Updating NTP Servers

As always when you’re running your own services you should update them regularly to have all known bugs fixed and security issues thwarted. Same for NTP servers based on Linux, as in my case running on Raspberry Pis. Especially when you’re actively joining the NTP pool project with your NTP servers you have to update them to the latest version of ntp since you might be misused for well-known DDoS attacks or other security-related bugs.

So, what’s this all about? You can simply do an “apt upgrade”, don’t you? Well, unluckily the ntp packages within the Linux distributions are not always updated to the latest versions. Hence you need to compile the ntp software by yourself to have the latest release running. Still not that hard, though it requires a bit more attention.

This article is one of many blogposts within this NTP series. Please have a look!

In this post I am showing how to update a Raspberry Pi with ntp, while I am *not* using the ntp package from the Raspbian distribution, but compiling it by myself. If you’re operating an NTP appliance such as the ones from Meinberg, you must not use these procedures but their official firmware updates.

Before updating you should write down the current versions to compare them with the newer ones later on. In this case the Linux kernel as well as the ntp version:


This is very important: Make a backup of everything you have done so far to an external location! Especially configuration files. As I am using ntp with static IP addresses, NTP authentication as well as SNMP for monitoring them (have a look at my other NTP blog posts), I have to save at least the following config files:

For example, you can create a folder, copy those files, changing some ownerships and saving them via SCP to your remote location:

Updating Linux/Raspbian

You should update the overall operating system as well. However, please verify before updating it that your ntp package is “on hold”. That means: It is NOT updated by the operating system (since those ntp packages tend to be old and outdated). If you have read my two tutorials about using a Raspi with GPS/DCF77, you already know what I’m talking about. Note the “h” in the very first column:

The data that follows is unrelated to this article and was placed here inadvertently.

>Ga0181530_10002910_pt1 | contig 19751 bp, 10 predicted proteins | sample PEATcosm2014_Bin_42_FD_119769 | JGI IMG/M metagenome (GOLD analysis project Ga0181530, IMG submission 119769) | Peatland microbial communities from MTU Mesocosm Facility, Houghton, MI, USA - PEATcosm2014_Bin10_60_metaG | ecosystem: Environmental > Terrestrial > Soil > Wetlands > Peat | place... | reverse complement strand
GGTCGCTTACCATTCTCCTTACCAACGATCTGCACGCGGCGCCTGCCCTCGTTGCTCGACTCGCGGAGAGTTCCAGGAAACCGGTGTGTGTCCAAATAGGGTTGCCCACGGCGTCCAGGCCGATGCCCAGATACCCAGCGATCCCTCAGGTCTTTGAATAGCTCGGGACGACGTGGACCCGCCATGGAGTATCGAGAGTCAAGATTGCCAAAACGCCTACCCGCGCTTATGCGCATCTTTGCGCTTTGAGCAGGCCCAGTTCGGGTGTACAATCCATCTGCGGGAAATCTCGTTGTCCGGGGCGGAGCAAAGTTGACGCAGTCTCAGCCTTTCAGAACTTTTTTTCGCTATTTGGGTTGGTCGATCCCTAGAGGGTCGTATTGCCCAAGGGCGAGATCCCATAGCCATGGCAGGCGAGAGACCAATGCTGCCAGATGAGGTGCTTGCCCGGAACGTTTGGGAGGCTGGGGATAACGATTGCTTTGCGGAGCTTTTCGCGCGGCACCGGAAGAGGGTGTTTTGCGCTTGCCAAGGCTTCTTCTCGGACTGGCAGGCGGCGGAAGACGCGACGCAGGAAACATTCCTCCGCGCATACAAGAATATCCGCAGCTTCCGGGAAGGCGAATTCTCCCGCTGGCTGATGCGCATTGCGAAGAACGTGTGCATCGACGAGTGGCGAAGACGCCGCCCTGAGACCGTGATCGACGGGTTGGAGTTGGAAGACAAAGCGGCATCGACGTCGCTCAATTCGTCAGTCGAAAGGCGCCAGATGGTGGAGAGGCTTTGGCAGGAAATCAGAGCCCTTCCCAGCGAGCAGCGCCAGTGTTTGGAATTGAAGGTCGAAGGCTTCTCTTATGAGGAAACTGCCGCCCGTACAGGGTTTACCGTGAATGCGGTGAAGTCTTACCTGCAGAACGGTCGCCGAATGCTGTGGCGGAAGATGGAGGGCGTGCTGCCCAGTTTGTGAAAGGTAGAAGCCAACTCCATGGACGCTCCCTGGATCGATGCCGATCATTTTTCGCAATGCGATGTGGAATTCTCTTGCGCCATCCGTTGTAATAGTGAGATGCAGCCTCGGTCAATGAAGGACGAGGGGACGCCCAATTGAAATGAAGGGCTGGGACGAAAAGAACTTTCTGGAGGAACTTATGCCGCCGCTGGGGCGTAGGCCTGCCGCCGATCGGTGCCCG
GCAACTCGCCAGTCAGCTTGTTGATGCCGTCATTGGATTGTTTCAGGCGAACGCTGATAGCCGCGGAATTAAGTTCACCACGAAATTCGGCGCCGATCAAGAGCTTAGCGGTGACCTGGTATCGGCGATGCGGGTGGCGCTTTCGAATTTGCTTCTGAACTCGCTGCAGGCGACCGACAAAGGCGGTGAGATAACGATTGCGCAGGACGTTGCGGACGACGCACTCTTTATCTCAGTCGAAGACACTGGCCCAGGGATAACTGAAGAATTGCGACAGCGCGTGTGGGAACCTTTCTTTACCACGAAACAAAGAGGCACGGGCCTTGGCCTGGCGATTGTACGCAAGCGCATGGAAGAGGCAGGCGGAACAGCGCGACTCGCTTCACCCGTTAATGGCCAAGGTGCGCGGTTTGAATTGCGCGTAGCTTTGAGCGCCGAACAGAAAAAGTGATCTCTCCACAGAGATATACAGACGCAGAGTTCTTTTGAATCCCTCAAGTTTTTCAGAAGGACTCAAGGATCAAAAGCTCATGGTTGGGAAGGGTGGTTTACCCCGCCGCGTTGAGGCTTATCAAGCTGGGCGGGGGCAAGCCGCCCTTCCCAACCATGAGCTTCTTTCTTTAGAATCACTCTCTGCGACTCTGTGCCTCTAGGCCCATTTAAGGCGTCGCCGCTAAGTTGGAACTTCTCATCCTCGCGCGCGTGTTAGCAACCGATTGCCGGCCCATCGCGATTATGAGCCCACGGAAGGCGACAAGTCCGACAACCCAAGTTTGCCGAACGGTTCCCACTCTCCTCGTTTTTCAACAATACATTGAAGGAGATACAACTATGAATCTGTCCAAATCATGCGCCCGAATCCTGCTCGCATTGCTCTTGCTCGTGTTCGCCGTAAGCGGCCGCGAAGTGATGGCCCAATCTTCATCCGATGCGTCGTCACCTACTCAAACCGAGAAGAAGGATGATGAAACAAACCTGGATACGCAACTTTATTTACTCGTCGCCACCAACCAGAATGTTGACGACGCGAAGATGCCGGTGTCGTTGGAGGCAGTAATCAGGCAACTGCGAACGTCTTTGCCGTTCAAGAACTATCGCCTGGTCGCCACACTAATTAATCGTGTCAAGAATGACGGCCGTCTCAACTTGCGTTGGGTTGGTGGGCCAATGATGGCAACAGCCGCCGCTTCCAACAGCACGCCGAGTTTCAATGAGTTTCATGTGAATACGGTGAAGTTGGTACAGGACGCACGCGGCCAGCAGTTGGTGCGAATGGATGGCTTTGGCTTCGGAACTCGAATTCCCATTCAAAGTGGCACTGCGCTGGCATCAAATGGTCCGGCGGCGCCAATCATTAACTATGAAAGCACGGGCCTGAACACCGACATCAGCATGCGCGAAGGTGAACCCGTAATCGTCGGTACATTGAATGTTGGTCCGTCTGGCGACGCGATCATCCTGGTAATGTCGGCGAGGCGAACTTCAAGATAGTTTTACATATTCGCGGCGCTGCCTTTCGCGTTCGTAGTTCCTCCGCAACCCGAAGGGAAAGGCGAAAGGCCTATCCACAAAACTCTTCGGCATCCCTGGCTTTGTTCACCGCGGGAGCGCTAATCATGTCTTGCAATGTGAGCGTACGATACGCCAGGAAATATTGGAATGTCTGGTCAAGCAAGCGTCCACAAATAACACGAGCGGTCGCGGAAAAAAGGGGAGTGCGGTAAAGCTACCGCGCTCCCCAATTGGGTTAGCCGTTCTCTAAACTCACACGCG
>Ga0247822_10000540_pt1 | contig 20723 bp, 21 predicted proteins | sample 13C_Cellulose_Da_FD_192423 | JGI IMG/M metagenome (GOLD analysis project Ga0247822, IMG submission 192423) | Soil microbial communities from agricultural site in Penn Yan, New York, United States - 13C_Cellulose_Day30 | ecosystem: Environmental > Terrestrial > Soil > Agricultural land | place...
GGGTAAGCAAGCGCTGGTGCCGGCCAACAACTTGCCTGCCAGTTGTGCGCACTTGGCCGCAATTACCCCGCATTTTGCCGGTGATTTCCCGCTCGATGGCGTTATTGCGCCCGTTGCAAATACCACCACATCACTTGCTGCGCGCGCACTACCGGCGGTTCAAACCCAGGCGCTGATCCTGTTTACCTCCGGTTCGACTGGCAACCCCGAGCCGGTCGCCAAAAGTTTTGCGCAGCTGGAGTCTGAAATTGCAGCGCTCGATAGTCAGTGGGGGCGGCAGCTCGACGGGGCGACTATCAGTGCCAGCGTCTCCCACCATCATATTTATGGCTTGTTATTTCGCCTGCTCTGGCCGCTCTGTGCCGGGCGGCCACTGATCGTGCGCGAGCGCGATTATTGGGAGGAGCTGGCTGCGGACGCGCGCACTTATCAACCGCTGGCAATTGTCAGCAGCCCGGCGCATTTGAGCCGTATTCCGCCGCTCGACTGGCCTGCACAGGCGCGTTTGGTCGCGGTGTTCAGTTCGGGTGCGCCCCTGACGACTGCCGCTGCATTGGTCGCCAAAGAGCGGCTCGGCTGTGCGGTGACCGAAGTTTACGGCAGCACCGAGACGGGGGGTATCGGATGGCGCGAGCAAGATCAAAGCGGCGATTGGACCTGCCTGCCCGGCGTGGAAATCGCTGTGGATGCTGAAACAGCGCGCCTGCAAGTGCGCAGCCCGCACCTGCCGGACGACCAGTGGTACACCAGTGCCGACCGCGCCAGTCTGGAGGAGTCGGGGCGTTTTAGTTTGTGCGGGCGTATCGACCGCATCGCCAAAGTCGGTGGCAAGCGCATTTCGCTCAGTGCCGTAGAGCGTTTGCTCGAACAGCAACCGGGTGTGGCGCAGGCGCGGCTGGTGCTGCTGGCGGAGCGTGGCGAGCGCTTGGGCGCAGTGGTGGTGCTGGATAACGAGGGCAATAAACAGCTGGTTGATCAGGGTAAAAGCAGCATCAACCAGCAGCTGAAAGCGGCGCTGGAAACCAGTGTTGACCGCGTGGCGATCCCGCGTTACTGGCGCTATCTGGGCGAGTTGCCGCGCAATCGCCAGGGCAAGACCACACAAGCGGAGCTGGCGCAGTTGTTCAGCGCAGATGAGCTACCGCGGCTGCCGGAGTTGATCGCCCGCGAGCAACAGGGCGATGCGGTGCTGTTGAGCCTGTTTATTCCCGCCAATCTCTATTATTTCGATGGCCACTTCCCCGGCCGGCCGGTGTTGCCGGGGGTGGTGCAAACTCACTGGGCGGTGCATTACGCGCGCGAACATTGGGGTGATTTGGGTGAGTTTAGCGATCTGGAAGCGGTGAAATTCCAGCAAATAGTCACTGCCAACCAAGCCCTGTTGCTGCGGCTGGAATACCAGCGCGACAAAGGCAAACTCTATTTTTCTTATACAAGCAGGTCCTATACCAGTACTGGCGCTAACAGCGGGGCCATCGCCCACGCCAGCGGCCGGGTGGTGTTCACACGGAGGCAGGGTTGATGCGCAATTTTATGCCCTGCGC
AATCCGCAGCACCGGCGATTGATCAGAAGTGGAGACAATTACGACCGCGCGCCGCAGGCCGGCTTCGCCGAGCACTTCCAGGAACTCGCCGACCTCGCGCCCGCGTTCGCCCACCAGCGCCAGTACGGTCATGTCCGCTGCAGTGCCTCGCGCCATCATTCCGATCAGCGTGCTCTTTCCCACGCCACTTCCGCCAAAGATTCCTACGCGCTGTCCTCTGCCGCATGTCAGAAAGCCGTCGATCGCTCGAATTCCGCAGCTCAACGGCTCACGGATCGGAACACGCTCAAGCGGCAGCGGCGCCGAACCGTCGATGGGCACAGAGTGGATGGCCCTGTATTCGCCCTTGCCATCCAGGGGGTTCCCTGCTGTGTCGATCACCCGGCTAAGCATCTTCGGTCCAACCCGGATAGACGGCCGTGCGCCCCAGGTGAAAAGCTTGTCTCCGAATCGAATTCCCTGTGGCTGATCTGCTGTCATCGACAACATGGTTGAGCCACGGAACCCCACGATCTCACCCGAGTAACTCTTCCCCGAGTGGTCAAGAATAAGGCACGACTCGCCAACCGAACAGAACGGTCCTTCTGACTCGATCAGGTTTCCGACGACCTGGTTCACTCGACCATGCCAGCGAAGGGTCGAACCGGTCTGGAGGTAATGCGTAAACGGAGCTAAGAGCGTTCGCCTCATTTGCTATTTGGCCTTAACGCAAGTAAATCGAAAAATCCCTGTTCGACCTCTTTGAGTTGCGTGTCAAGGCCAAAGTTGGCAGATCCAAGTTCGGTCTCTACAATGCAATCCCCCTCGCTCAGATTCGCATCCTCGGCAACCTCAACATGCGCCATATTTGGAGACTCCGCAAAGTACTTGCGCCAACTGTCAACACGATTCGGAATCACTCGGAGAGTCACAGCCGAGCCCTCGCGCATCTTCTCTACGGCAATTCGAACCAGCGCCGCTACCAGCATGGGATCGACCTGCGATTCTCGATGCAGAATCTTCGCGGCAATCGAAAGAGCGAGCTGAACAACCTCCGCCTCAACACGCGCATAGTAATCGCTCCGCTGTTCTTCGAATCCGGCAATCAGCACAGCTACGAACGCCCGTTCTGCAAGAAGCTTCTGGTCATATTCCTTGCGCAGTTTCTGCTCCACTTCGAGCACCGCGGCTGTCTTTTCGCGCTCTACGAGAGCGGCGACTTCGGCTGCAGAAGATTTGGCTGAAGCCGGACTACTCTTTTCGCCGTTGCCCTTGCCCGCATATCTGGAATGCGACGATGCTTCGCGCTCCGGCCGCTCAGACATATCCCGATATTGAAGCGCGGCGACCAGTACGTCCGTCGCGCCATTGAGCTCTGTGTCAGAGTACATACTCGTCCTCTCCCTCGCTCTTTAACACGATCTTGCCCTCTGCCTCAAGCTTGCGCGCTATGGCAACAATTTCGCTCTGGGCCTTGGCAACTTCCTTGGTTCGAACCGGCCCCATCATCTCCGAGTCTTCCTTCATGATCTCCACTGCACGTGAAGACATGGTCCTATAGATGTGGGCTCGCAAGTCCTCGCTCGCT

Now, in the case of Debian based Linux derivatives you can do the upgrade with these two well-known commands:


Updating NTP

Since you want to update ntp to its latest release, you need to download it from its homepage. At the time of writing, I updated my instance to version 4.2.8p10. Of course, there are newer versions out there in the meantime.

In the second step, you need to build the ntp package. Dependent on your stratum 0 sources such as DCF77 or GPS, the configure command slightly differs:

Followed by the actual build, installation and reboot. This might take some time, e.g. more than 1 hour on an old Raspberry Pi 1 B:

After your system is up again you can check the new versions of the kernel and ntp:

And, of course, you should also verify that your ntp server is up and running, for example with ntpq -p.


What I don’t like about remotely updating Linux servers is this:

Hence: If your NTP server is crucial to your network, don’t update all your instances simultaneously but wait until the first one is updated successfully and running again.

Furthermore, if you have the chance to use serial TTY consoles to access your devices in case of a network/generic failure, do so. ;) I know, this might not be necessary for your hobby Raspberry Pi projects, but maybe for your NTP appliances such as the ones from Meinberg which offer an RJ45 serial connection port.

Featured image “20120721-DSC08744” by Clemens v. Vogelsang is licensed under CC BY 2.0.

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